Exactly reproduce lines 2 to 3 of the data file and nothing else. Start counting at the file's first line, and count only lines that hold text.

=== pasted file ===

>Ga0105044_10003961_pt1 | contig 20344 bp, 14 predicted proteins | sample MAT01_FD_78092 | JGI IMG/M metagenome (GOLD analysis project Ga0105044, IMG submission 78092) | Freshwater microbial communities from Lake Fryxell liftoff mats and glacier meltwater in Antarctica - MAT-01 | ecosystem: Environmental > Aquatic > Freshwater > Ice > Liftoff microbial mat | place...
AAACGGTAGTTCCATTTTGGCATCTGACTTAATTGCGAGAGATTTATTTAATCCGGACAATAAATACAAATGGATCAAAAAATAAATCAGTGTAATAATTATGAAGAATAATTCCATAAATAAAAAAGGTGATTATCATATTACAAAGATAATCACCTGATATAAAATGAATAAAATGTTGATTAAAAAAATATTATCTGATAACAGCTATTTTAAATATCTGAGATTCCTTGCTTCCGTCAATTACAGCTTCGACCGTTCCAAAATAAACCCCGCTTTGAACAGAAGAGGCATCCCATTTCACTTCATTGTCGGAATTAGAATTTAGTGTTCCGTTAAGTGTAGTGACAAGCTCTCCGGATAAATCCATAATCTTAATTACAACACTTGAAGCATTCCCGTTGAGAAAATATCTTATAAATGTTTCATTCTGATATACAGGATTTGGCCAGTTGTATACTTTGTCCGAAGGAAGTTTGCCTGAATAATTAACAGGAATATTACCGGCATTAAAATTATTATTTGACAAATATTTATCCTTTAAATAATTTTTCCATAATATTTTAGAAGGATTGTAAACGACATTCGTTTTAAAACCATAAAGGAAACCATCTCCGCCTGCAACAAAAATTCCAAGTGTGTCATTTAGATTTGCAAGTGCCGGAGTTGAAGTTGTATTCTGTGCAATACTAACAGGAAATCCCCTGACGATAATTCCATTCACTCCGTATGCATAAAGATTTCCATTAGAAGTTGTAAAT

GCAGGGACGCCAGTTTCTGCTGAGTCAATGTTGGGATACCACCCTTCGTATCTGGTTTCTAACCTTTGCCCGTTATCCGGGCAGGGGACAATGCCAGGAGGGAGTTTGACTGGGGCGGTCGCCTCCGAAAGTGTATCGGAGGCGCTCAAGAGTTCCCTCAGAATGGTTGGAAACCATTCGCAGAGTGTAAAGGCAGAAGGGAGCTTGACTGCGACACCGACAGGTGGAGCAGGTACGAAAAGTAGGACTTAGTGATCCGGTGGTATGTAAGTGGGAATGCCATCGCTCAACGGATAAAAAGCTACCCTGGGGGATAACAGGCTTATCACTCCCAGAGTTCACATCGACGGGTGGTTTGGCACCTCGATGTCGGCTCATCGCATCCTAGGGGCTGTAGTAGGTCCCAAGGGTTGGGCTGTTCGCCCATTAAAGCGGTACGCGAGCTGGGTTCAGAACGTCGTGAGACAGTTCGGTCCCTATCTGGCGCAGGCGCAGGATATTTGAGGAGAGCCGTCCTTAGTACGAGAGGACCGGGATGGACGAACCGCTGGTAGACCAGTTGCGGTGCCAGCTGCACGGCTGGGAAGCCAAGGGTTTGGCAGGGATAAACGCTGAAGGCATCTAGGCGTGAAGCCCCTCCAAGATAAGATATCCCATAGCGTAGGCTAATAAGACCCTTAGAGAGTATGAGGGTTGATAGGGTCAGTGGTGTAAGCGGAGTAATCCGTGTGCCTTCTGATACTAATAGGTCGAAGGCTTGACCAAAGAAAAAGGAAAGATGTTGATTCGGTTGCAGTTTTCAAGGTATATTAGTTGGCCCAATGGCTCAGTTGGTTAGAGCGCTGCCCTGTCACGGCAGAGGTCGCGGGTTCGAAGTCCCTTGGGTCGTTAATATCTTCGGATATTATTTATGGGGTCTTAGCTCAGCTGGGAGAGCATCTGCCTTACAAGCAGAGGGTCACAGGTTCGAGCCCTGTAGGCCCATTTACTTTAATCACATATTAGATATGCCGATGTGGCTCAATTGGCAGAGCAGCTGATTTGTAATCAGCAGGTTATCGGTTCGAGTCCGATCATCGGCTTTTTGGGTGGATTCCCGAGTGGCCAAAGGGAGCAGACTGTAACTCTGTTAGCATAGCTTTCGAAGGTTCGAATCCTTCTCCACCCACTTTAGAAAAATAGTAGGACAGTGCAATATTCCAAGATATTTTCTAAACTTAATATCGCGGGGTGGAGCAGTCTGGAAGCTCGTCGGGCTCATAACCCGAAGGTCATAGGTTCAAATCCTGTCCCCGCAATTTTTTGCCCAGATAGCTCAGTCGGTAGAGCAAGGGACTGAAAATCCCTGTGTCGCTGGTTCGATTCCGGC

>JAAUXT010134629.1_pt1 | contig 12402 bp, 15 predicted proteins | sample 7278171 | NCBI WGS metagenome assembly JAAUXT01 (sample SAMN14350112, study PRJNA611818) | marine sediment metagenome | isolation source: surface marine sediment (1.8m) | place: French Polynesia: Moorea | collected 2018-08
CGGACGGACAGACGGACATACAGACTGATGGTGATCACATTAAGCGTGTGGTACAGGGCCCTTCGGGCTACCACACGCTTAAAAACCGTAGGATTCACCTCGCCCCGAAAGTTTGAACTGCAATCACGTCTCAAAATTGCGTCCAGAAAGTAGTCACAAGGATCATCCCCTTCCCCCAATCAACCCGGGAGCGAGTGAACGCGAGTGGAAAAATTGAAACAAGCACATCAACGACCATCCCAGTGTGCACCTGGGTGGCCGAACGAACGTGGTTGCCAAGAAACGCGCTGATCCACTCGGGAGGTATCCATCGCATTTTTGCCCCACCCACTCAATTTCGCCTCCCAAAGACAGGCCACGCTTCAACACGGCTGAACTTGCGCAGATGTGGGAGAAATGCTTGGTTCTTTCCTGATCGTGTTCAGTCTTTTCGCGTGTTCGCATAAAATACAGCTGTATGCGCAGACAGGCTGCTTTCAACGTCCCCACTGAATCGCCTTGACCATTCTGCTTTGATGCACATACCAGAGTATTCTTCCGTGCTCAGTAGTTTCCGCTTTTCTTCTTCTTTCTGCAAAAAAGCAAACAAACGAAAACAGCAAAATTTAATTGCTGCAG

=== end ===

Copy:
AAACGGTAGTTCCATTTTGGCATCTGACTTAATTGCGAGAGATTTATTTAATCCGGACAATAAATACAAATGGATCAAAAAATAAATCAGTGTAATAATTATGAAGAATAATTCCATAAATAAAAAAGGTGATTATCATATTACAAAGATAATCACCTGATATAAAATGAATAAAATGTTGATTAAAAAAATATTATCTGATAACAGCTATTTTAAATATCTGAGATTCCTTGCTTCCGTCAATTACAGCTTCGACCGTTCCAAAATAAACCCCGCTTTGAACAGAAGAGGCATCCCATTTCACTTCATTGTCGGAATTAGAATTTAGTGTTCCGTTAAGTGTAGTGACAAGCTCTCCGGATAAATCCATAATCTTAATTACAACACTTGAAGCATTCCCGTTGAGAAAATATCTTATAAATGTTTCATTCTGATATACAGGATTTGGCCAGTTGTATACTTTGTCCGAAGGAAGTTTGCCTGAATAATTAACAGGAATATTACCGGCATTAAAATTATTATTTGACAAATATTTATCCTTTAAATAATTTTTCCATAATATTTTAGAAGGATTGTAAACGACATTCGTTTTAAAACCATAAAGGAAACCATCTCCGCCTGCAACAAAAATTCCAAGTGTGTCATTTAGATTTGCAAGTGCCGGAGTTGAAGTTGTATTCTGTGCAATACTAACAGGAAATCCCCTGACGATAATTCCATTCACTCCGTATGCATAAAGATTTCCATTAGAAGTTGTAAAT

GCAGGGACGCCAGTTTCTGCTGAGTCAATGTTGGGATACCACCCTTCGTATCTGGTTTCTAACCTTTGCCCGTTATCCGGGCAGGGGACAATGCCAGGAGGGAGTTTGACTGGGGCGGTCGCCTCCGAAAGTGTATCGGAGGCGCTCAAGAGTTCCCTCAGAATGGTTGGAAACCATTCGCAGAGTGTAAAGGCAGAAGGGAGCTTGACTGCGACACCGACAGGTGGAGCAGGTACGAAAAGTAGGACTTAGTGATCCGGTGGTATGTAAGTGGGAATGCCATCGCTCAACGGATAAAAAGCTACCCTGGGGGATAACAGGCTTATCACTCCCAGAGTTCACATCGACGGGTGGTTTGGCACCTCGATGTCGGCTCATCGCATCCTAGGGGCTGTAGTAGGTCCCAAGGGTTGGGCTGTTCGCCCATTAAAGCGGTACGCGAGCTGGGTTCAGAACGTCGTGAGACAGTTCGGTCCCTATCTGGCGCAGGCGCAGGATATTTGAGGAGAGCCGTCCTTAGTACGAGAGGACCGGGATGGACGAACCGCTGGTAGACCAGTTGCGGTGCCAGCTGCACGGCTGGGAAGCCAAGGGTTTGGCAGGGATAAACGCTGAAGGCATCTAGGCGTGAAGCCCCTCCAAGATAAGATATCCCATAGCGTAGGCTAATAAGACCCTTAGAGAGTATGAGGGTTGATAGGGTCAGTGGTGTAAGCGGAGTAATCCGTGTGCCTTCTGATACTAATAGGTCGAAGGCTTGACCAAAGAAAAAGGAAAGATGTTGATTCGGTTGCAGTTTTCAAGGTATATTAGTTGGCCCAATGGCTCAGTTGGTTAGAGCGCTGCCCTGTCACGGCAGAGGTCGCGGGTTCGAAGTCCCTTGGGTCGTTAATATCTTCGGATATTATTTATGGGGTCTTAGCTCAGCTGGGAGAGCATCTGCCTTACAAGCAGAGGGTCACAGGTTCGAGCCCTGTAGGCCCATTTACTTTAATCACATATTAGATATGCCGATGTGGCTCAATTGGCAGAGCAGCTGATTTGTAATCAGCAGGTTATCGGTTCGAGTCCGATCATCGGCTTTTTGGGTGGATTCCCGAGTGGCCAAAGGGAGCAGACTGTAACTCTGTTAGCATAGCTTTCGAAGGTTCGAATCCTTCTCCACCCACTTTAGAAAAATAGTAGGACAGTGCAATATTCCAAGATATTTTCTAAACTTAATATCGCGGGGTGGAGCAGTCTGGAAGCTCGTCGGGCTCATAACCCGAAGGTCATAGGTTCAAATCCTGTCCCCGCAATTTTTTGCCCAGATAGCTCAGTCGGTAGAGCAAGGGACTGAAAATCCCTGTGTCGCTGGTTCGATTCCGGC